Lakhdar Boumediene, the named plaintiff in a seminal Supreme Court case preserving Guantanamo Bay detainees’ right to challenge the legality of their detention, recounts his experience as a man falsely accused of terrorism and imprisoned at Gitmo for seven years in an op-ed in the New York Times [...]
I served in the Sarajevo office as director of humanitarian aid for children who had lost relatives to violence during the Balkan conflicts. [...]
News reports at the time said the United States believed that I was plotting to blow up its embassy in Sarajevo. I had never — for a second — considered this. [...]
I’m very glad Think Progress is spotlighting this story. Now I wish they’d do the same for the one I’ve shared with you for nearly three years, that of Fayiz al-Kandari:
…Imagine this: That person you adore…
- enduring wood screws piercing his scull during a 24-hour plane ride to Cuba where he’d be imprisoned
- having his ribs broken by strangers who don’t speak his language
- choking on blood from a head laceration after having been beaten
- being exposed to temperatures that chilled him to the bone, then having cold water thrown all over him
- having his eardrums nearly explode from excruciatingly loud music
- suffering from severe sleep deprivation night after night until he had no idea what day it was, or if he was even sane any more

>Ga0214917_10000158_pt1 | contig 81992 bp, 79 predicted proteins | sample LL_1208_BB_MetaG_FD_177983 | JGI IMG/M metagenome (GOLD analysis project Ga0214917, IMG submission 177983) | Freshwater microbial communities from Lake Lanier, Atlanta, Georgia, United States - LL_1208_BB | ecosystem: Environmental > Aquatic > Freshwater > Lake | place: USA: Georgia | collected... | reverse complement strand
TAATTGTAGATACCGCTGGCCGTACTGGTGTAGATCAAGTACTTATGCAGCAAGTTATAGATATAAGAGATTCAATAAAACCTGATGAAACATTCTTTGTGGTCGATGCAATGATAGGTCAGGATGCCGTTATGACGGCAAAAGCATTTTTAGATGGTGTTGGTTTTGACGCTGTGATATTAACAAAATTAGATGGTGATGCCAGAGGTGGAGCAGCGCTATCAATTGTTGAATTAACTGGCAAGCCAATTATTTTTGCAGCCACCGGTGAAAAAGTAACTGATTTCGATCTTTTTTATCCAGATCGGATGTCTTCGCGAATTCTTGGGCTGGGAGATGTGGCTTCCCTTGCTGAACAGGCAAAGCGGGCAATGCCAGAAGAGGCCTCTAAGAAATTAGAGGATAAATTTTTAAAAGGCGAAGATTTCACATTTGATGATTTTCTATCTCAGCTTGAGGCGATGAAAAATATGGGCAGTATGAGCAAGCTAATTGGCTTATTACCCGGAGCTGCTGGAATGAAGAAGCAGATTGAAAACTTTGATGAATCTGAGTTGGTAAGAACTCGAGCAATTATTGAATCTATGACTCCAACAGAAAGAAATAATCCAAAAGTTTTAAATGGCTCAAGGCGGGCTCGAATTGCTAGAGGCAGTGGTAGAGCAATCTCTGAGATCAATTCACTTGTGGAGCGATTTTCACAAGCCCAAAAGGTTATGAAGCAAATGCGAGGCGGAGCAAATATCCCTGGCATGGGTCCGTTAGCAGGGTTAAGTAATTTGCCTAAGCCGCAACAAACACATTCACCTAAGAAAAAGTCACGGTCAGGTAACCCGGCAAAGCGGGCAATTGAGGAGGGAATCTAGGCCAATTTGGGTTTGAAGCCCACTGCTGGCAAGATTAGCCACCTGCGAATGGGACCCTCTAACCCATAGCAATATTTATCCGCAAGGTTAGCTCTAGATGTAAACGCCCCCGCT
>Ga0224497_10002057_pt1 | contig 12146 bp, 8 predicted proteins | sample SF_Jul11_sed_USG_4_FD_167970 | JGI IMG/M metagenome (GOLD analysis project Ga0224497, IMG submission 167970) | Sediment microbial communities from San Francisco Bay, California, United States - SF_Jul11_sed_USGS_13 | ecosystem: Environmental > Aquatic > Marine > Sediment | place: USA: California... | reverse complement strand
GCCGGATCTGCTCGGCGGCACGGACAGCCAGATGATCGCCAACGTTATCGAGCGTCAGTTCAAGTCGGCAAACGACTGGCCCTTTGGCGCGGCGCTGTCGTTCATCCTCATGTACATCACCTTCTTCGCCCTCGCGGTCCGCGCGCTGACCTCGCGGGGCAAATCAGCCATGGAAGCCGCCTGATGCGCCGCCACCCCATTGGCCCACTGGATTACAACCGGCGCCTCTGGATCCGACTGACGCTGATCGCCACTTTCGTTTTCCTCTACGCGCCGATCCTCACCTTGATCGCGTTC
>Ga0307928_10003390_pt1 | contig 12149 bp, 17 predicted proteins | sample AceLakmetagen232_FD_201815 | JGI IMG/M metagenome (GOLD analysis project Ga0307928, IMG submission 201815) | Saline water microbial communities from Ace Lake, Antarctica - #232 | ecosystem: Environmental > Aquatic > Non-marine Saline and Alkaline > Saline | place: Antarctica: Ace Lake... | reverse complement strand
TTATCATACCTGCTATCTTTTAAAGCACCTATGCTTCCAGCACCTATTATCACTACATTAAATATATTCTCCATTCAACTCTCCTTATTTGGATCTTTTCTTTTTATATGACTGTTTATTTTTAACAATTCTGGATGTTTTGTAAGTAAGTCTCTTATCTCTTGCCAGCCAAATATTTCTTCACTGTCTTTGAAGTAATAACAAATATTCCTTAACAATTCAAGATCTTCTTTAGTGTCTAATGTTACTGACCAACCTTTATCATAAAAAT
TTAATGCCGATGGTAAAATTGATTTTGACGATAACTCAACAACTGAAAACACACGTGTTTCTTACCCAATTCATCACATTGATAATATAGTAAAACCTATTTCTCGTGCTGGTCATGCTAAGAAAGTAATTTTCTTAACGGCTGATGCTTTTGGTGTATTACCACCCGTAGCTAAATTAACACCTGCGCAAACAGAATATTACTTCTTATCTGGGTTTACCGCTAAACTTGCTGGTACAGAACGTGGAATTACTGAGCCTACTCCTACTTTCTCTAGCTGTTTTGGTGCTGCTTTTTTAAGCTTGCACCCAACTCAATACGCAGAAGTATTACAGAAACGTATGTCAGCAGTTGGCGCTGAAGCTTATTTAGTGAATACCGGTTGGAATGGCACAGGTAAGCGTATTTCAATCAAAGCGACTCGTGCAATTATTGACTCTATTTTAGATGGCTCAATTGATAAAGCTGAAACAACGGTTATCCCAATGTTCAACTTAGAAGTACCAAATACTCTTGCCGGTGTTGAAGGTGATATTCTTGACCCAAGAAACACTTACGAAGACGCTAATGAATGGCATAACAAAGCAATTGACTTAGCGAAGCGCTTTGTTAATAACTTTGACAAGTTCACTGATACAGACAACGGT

- being left for days chin-deep in sewage and blood-infested icy water
- hearing death threats whispered into his ear
- being stripped naked and humiliated in front of men and women who taunted him…. and worse.
Imagine your loved one’s face during all that, and his cries, fears, shivers, pain, tears, panic, and longing. Now replace your loved one’s face with that of Fayiz al-Kandari. Does that make it easier? Or excusable?
Fayiz experienced much of what I described above. Fayiz’s crime was being in the wrong place at the wrong time doing charity work required of him by his religion. Fayiz, who comes from a wealthy family, from a country allied with ours, was sold to our forces for bounty.
He was then shipped from prison to prison, finally spending the last  years locked up and tortured at Gitmo. Lawyers refer to that as “abuse” or “mistreatment”. I call it torture.
Lakhdar Boumediene isn’t the only one who should be getting some well-deserved attention.
All my previous posts on this subject matter can be found here; That link includes one specific to only *Fayiz al-Kandari’s story here.
Lt. Col. Barry Wingard is a military attorney who represents Fayiz Al-Kandari in the Military Commission process and in no way represents the opinions of his home state. When not on active duty, Colonel Wingard is a public defender in Pittsburgh, Pennsylvania.
If you are inclined to help rectify these injustices: Twitterers, use the hashtag #FreeFayiz. We have organized a team to get these stories out. If you are interested in helping Fayiz out, e-mail me at The Political Carnival, address in sidebar to the right; or tweet me at @GottaLaff.
If you’d like to see other ways you can take action, go here and scroll down to the end of the article.
More of Fayiz’s story here, at Answers.com.